In August 2012, MSF handed over its last remaining project in Sri Lanka to World Vision, an established international NGO with a long-term operational plan for the north of the country.
Sri Lanka 2012 © Eddy McCall/MSF
In August 2012, Doctors Without Borders/Médecins Sans Frontières (MSF) handed over its last remaining project in Sri Lanka—a mental health program in Mullaitivu District—to World Vision, an established international NGO with a long-term operational plan for the north of the country. This handover follows a progressive transfer of medical activities to the Sri Lankan Ministry of Health over the last 18 months.
“The District General Hospital of Mullaitivu was almost non-functioning back in 2010 when MSF decided to provide support to enhance access to health care during the resettlement period for the internally displaced people,” said Marie Ouannes, MSF's program manager for Sri Lanka.
“The partnership with the Ministry of Health teams, either in Colombo or at provincial level, led to much better access to health facilities for communities in Mullaitivu district. In terms of human resources, the government is also scaling up staff in these structures, which means MSF can now reallocate these resources to emergency contexts where medical services and facilities are in shorter supply.”
From 2006 to 2011, MSF provided support at Point Pedro Hospital’s emergency unit and assisted with maternal health care, surgery, and infection control. These activities were handed over successfully to the Ministry of Health in December last year.
In 2011, MSF staff performed 1,720 major operations and more than 6,900 emergency consultations, approximately 5,300 women received antenatal care, and 929 births were assisted.
In 2012, MSF gradually handed over its responsibilities in the 80-bed Mullaitivu Hospital to the Ministry of Health. In 2011, MSF carried out around 5,000 consultations in the emergency unit, performed 1,004 major surgeries, delivered 329 babies, and provided antenatal care to 2,295 women.
In order to provide access to primary health care and referral specialist services for isolated populations in parts of Mullaitivu District, MSF began a mobile clinic project in December 2010. Throughout 2011, mobile clinics conducted 200 primary health care consultations at five different sites per week, or 11,524 for the entire year, mostly in Puthukkudiyiruppu division.
MSF also developed Mullaitivu Hospital’s electricity, water, and sanitation systems to ensure sustainability in the future, and provided significant assistance to develop the health structure’s laboratory service.
Mental Health Needs
Numerous communities in areas affected by the fighting witnessed deeply traumatic events during the last phase of the civil war. While the physical scars may have healed for many, considerable mental health care needs remain. Many people lost everything during the war and face new difficulties in the resettlement process.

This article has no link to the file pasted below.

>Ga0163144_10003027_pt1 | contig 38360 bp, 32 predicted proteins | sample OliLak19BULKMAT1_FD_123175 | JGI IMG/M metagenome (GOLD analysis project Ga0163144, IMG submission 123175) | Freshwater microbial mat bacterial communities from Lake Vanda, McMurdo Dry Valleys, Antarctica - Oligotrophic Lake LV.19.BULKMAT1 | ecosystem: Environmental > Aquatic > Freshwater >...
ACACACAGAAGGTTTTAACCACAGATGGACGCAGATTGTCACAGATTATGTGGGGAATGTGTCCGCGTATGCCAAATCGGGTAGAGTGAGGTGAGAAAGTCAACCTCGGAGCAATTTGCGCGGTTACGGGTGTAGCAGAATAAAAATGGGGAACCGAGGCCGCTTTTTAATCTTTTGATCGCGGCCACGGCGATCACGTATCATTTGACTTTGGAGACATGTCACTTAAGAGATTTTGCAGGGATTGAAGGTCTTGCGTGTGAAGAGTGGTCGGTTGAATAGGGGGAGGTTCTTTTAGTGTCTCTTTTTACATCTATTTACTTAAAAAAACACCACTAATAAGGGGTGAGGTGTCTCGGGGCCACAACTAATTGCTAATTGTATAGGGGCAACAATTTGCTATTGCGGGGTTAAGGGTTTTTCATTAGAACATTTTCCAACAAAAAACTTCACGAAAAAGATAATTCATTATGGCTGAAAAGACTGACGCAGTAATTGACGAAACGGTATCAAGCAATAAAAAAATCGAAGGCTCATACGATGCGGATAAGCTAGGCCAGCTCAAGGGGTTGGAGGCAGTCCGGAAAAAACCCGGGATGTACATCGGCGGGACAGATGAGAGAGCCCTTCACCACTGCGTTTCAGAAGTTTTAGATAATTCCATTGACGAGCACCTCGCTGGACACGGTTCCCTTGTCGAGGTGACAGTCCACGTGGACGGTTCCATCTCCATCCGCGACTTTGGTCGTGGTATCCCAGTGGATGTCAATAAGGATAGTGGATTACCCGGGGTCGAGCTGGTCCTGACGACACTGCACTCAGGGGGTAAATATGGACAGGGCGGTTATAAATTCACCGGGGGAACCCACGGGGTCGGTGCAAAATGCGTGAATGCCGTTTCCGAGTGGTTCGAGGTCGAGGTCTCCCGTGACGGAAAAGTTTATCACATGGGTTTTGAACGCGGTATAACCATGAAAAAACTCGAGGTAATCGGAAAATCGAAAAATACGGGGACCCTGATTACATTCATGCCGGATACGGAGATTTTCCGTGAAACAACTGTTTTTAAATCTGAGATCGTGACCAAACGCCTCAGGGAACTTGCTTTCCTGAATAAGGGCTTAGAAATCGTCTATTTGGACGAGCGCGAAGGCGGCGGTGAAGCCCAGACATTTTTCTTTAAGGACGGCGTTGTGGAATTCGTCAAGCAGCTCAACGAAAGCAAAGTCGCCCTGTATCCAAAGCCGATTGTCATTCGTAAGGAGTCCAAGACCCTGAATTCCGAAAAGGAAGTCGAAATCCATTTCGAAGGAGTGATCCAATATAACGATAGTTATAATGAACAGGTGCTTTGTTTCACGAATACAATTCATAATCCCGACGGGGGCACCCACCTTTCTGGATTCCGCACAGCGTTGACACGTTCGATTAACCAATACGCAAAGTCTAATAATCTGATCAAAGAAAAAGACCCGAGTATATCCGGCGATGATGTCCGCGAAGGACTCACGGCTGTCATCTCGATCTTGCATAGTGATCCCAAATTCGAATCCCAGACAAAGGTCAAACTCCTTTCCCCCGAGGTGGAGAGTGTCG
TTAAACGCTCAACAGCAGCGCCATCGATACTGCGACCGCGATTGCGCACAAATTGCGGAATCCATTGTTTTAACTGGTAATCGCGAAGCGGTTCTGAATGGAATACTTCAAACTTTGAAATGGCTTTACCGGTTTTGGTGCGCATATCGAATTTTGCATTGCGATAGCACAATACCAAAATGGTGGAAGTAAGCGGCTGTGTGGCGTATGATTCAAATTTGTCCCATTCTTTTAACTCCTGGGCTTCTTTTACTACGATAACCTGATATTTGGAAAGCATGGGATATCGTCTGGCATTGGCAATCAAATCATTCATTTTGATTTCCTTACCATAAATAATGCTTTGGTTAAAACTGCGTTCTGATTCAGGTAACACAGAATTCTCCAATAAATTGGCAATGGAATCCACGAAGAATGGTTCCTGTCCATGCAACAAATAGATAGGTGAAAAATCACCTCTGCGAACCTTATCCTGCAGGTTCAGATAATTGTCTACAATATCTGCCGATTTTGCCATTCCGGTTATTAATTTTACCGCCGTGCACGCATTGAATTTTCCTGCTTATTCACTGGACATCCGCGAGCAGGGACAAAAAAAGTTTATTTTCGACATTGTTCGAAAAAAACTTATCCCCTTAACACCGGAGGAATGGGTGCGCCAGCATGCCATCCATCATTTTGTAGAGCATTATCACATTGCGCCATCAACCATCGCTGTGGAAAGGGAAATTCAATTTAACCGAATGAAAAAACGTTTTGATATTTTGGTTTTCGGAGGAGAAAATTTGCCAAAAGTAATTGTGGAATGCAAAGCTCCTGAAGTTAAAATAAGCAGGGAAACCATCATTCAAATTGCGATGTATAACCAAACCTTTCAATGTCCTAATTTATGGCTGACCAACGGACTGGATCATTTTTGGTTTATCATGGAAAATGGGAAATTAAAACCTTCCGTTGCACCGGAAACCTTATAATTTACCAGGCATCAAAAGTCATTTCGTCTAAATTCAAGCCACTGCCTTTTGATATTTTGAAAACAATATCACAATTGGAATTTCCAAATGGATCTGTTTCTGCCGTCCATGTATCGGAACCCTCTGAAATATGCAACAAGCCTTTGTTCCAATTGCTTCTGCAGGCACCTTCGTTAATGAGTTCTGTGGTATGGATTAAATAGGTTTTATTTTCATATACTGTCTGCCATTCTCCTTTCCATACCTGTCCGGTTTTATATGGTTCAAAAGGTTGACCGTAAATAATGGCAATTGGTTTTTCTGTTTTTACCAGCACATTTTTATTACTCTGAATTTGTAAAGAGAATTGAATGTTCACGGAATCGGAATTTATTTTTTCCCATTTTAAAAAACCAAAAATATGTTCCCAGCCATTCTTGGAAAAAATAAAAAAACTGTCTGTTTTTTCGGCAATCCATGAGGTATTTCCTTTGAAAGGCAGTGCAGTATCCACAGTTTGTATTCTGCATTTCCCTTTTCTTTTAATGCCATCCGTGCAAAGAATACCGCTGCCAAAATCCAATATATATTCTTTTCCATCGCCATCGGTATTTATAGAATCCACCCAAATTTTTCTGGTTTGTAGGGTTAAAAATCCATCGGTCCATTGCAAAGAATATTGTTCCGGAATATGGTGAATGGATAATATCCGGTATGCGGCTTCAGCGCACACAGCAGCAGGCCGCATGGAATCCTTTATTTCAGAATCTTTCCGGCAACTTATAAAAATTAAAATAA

Drawing on extensive experience of working in conflict and post-conflict settings, MSF launched mental health activities in 2009. MSF worked in collaboration with the Ministry of Health and the College of Psychiatrists, first in Menik Farm—a camp for hundreds of thousands of people displaced by the war—and later in eight different sites in Mullaitivu District, including inside a specially built structure on the grounds of Mullaitivu Hospital.
As many sick people were unable to travel to health facilities due to a lack of money and public transportation, mobile mental health teams had to travel to very remote areas to reach patients.
From February 2011 to July 2012, MSF provided 4,629 counseling and group support sessions for individuals suffering from psychological and psychiatric disorders, targeting children, women, the elderly, and disabled. A psychiatrist also provided medical follow-up for patients diagnosed with post-traumatic stress disorder, depression, psychosis, or epilepsy.
The community outreach program conducted group counseling sessions for students in the region and provided training for teachers to identify children with mental health conditions.
Other key objectives of the project included establishing an efficient referral system within local health structures for those in need of treatment and building a pool of trained local counselors and community support officers.
“While not in the acute post-conflict phase, mental health needs in the area are still significant, despite the war having ended more than three years ago,” said MSF psychologist Gaia Quaranta. “Specialized skills and a long-term approach to community rehabilitation is required to address these issues, which is why we call on other organizations with a long-term future presence in the area to continue providing mental health care support for local communities.”
In recent years, nongovernmental organizations have been granted greater access to areas that were most affected by the fighting. Infrastructure and health facilities have improved, as well.
“As a medical humanitarian organization specializing in emergencies, MSF must allocate our limited resources to where the health needs of neglected populations are greatest,” said Marie Ouannes. “In the north of Sri Lanka, other actors that are better suited to a long-term recovery process are now able to reach the populations in need of care.”
MSF will continue to monitor the situation in Sri Lanka and stands ready to return to the country to provide emergency medical support if the need arises.
MSF worked in Sri Lanka from 1986 to 2003 until the ceasefire agreement, returning in 2004 for six months to assist in the tsunami recovery efforts before initiating new activities in May 2006 in response to the escalating conflict in the north of the country. MSF handed over its last activity in August 2012.